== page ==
THE LAWFILE

Stench of corruption has stuck to UPA: All-India survey

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The constituency that thought highly of Manmohan Singh in 2009 — the educated and the literate — no longer thinks highly of his UPA government. In fact, the core message coming through from a CNN-IBN State of the Nation Survey is just the opposite: the UPA’s corruption stinks.

The survey, conducted by Centre for the Study of Developing Societies (CSDS) from 1,300 locals in 19 states, confirms that corruption has become a big deal with the aam aadmi, both in urban and rural areas, but more so among the educated classes.

A decisive 60 percent of those surveyed felt that the UPA was running a “Very corrupt” or “Somewhat corrupt” government, with urban respondents showing an even higher percentage of disgust at 66 percent. That’s two out of three people. College-educated people were most vehement and angry, with as many as 71 percent agreeing with the above statements. This is the group from where Team Anna probably finds sustenance.

The constituency that thought highly of Manmohan Singh in 2009 — the educated and the literate — no longer thinks highly of his UPA government. B Mathur/Reuters

Rahul baba, you have a problem on your hands in 2014. Manmohan Singhji, your credibility has been shot to pieces — especially on corruption.

But Gadkariji, Sushmaji andJaitleyji, you have nothing to gloat about. Karnataka is the only state where the people are more concerned about the BJP’s corruption than the UPA’s by a huge margin. You did well asking Yeddyurappa to go, but you have a huge repair job to do.

Interestingly, corruption is a wider issue than the current media obsession with the 2G and Commonwealth Games scams. The survey finds 44 percent of the people agreeing with the statement that “The government has been insincere in responding to issues raised by the anti-corruption movements”, but barely 27 percent of the respondents had heard of A Raja and 25 percent of Suresh Kalmadi. Even fewer (22 percent) had heard of Kanimozhi or Dayanidhi Maran (19 percent).

What this suggests is that the recent incidents of corruption may merely have upped the ante on corruption, but the aam aadmi has more serious concerns about corruption and it goes well beyond the 2G or Commonwealth scams.

Perceptions about central- and state-level corruption also tell the same story. Despite the public’s strong unhappiness with UPA’s poor record on corruption, in many states the concerns are about both central and state corruption. In Karnataka and Andhra, state-level corruption seems like a bigger problem than the UPA’s distant corruption. Dilli door ast.

In Karnataka, for example, 52 percent of the respondents felt that the state government was more corrupt than the Centre, against just half the number who said the Centre was more corrupt. In Andhra, the anger with state-level corruption was 39 percent against 32 percent for the Centre.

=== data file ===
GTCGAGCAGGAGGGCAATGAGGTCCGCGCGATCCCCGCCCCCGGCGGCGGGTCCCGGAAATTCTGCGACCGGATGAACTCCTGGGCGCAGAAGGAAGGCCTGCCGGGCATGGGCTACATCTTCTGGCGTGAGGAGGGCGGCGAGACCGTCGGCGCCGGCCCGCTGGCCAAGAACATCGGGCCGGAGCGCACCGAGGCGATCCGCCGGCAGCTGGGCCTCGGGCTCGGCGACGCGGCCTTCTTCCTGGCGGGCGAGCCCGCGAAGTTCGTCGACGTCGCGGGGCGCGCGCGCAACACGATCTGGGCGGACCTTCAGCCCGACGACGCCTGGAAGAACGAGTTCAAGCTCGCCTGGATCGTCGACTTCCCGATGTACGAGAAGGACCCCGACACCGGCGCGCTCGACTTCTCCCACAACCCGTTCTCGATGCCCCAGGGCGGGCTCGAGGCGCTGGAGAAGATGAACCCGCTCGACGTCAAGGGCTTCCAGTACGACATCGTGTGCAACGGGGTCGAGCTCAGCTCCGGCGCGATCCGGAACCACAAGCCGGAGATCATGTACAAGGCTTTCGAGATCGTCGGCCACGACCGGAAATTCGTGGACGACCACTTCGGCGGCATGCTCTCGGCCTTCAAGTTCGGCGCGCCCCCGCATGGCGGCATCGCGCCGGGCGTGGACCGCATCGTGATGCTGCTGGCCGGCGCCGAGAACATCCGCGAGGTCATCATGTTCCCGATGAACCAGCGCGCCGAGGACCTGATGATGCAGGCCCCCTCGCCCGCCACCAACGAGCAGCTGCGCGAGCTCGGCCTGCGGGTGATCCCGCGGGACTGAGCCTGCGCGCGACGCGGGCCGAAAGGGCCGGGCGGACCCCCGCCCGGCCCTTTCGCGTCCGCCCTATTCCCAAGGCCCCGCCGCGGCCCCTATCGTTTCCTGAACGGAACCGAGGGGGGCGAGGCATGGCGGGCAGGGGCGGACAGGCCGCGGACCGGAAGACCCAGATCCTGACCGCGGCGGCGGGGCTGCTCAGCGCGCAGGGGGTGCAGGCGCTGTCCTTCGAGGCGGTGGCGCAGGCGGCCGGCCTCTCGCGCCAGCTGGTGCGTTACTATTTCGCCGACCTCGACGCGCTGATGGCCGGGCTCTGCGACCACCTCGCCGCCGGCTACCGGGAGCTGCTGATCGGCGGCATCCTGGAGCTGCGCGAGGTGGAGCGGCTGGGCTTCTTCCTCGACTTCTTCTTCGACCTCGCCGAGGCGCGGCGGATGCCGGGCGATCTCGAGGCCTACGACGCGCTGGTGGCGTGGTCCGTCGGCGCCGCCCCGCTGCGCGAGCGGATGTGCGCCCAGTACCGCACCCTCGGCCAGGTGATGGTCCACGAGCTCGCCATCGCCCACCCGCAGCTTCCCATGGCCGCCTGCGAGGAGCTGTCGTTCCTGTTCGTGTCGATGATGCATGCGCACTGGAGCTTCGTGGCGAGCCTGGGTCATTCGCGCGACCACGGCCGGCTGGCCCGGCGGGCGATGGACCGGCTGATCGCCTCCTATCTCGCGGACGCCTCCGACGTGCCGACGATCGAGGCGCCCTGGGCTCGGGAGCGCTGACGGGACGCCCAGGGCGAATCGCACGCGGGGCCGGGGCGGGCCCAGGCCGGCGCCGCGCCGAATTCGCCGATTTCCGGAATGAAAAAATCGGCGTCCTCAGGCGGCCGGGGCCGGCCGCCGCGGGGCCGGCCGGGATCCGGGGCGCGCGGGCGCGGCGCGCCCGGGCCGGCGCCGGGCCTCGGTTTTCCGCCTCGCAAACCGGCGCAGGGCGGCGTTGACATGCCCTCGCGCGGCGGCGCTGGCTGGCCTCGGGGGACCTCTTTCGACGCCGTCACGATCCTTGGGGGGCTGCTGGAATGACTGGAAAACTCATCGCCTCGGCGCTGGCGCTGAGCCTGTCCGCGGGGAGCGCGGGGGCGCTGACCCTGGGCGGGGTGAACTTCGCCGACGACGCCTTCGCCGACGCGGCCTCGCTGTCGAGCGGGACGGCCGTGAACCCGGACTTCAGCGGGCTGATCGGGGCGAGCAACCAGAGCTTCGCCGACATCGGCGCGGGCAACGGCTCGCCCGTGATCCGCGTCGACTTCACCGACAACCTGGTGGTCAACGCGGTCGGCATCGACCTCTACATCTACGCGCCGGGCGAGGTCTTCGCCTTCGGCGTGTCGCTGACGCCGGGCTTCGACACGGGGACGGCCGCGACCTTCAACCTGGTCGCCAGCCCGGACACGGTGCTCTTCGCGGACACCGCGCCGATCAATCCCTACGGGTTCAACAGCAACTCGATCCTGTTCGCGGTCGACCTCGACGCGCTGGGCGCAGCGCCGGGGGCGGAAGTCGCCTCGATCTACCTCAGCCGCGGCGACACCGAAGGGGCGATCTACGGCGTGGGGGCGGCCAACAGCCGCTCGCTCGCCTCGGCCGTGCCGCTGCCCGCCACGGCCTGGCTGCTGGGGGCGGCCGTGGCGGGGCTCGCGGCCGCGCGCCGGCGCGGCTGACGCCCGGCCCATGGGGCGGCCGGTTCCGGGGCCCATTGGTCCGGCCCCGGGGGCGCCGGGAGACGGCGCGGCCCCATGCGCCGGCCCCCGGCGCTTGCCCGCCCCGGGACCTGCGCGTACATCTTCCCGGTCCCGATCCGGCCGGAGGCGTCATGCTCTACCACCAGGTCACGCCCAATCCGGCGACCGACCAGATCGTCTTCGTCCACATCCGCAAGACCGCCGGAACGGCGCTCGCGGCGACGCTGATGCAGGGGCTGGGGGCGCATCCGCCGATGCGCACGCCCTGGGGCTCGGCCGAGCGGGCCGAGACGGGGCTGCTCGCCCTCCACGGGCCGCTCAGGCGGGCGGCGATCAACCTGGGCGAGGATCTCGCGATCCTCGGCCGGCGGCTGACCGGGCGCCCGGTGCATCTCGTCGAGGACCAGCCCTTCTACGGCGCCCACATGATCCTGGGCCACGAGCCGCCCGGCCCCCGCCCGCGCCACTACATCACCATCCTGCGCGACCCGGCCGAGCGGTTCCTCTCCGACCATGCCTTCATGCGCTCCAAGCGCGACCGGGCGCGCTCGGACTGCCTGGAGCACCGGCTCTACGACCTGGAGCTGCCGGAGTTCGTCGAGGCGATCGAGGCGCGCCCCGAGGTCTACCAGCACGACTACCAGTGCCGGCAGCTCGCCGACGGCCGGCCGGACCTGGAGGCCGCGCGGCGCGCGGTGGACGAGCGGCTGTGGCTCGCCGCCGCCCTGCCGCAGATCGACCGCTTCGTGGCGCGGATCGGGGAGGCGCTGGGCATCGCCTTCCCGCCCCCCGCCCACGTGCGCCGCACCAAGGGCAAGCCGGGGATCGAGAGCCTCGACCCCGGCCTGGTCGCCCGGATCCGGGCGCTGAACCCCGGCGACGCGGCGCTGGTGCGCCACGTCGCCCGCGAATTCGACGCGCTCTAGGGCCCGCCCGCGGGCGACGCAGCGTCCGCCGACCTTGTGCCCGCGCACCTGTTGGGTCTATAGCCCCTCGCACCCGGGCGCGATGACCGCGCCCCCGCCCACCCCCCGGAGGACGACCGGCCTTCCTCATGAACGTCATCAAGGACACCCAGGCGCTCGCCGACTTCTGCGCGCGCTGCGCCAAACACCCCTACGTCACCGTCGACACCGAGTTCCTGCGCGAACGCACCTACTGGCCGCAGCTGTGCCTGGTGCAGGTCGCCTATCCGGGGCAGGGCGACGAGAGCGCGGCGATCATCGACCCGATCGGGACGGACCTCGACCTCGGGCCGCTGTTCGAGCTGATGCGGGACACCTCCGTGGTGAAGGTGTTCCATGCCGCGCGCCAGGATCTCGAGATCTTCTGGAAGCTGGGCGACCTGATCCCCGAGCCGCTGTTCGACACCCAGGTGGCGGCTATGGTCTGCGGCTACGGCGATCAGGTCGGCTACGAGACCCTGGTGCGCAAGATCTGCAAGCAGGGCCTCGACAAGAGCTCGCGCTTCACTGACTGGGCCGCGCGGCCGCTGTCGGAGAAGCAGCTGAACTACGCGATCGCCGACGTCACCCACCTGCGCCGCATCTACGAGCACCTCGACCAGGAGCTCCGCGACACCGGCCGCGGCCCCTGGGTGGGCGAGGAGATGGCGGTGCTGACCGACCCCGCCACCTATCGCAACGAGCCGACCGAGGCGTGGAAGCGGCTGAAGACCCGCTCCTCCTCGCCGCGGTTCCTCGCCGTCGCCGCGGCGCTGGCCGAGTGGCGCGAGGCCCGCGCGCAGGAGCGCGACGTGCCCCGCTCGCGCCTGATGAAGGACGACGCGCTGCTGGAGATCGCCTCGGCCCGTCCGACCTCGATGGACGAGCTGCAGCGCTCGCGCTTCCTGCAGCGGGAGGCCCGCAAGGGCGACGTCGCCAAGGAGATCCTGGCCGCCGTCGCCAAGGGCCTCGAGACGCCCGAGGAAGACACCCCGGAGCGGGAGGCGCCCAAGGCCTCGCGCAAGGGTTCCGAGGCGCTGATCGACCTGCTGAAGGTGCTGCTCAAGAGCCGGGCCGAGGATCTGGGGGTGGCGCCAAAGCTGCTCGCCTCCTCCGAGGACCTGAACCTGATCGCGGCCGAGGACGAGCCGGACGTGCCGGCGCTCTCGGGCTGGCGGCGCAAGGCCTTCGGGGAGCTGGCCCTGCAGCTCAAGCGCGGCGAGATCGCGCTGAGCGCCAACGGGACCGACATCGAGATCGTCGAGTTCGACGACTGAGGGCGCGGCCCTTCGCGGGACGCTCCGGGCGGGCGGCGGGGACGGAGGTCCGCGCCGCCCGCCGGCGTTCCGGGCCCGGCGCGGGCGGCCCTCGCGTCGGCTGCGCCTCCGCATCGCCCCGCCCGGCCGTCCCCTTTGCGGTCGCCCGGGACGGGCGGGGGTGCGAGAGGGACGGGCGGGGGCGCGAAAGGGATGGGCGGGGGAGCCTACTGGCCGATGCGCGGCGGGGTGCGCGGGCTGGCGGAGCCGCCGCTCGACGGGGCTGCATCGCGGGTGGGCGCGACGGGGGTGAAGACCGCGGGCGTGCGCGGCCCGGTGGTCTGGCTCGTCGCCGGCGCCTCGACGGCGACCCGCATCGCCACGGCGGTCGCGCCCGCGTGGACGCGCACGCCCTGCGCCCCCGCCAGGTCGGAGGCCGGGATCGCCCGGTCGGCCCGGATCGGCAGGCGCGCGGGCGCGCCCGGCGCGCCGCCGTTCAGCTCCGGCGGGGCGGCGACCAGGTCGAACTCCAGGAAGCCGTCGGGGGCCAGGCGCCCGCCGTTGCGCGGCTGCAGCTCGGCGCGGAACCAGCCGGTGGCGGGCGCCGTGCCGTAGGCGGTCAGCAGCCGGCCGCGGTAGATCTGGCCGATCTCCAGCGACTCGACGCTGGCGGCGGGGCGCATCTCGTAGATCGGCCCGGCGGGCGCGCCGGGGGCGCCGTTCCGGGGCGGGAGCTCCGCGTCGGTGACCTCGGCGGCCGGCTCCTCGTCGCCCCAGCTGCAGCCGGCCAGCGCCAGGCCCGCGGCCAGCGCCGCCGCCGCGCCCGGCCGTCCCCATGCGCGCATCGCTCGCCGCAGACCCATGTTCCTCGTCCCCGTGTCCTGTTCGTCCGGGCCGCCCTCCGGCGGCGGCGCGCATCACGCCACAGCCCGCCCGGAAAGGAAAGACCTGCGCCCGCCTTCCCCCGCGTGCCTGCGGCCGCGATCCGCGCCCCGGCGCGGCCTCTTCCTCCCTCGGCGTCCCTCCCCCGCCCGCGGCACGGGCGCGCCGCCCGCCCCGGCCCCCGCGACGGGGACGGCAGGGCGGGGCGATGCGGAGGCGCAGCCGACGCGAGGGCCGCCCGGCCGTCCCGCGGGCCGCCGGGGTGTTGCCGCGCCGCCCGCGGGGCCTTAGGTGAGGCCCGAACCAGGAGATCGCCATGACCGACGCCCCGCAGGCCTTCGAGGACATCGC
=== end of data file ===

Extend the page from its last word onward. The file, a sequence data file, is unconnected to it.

Rahul Baba, here’s a tit-bit for you. In Uttar Pradesh, where you are trying to score points over Mayawati, both Centre and state are seen as nearly equally corrupt (at 32 and 30 percent). So maybe you should not make corruption a key talking point.

In Bihar, there is an even more interesting trend: while UPA is seen as corrupt (48 percent) and the state government as a near angel (just 14 percent), the real problems are at the level of local governments – panchayats and zilla parishads. Here the corruption score is 37 percent. Nitish Kumarji, this is your next challenge. Your panchayats are your Achilles’ heel.

Surprisingly, Sheila Dikshit’s government has emerged unscathed, with only 20 percent saying it was more corrupt than the Centre. Or is it luck at work, with people associating the Commonwealth scam squarely with Kalmadi and the Centre?

Given these perceptions, and given the strong antipathy of the educated and literate classes to corruption, it is little wonder that Team Anna is finding traction.

But there is a humbling thought for them, too: only a third of the people polled in 1,300 locations had heard of them, and only one-fourth knew what the Lokpal and Jan Lokpal Bills were about.

But so low is the trust in politicians, and especially the UPA government at the centre, that people implicitly trust the civil society movement more. The Tina (there is no alternative) factor is helping Anna Hazare more than anything else.

   Table 1:UPA government insincere on corruption

UPA government insincere on corruption.

    Table 2: UPA running a corrupt government

UPA is running a corrupt government.

Table 3: Centre most corrupt 

Table 3: Centre most corrupt.
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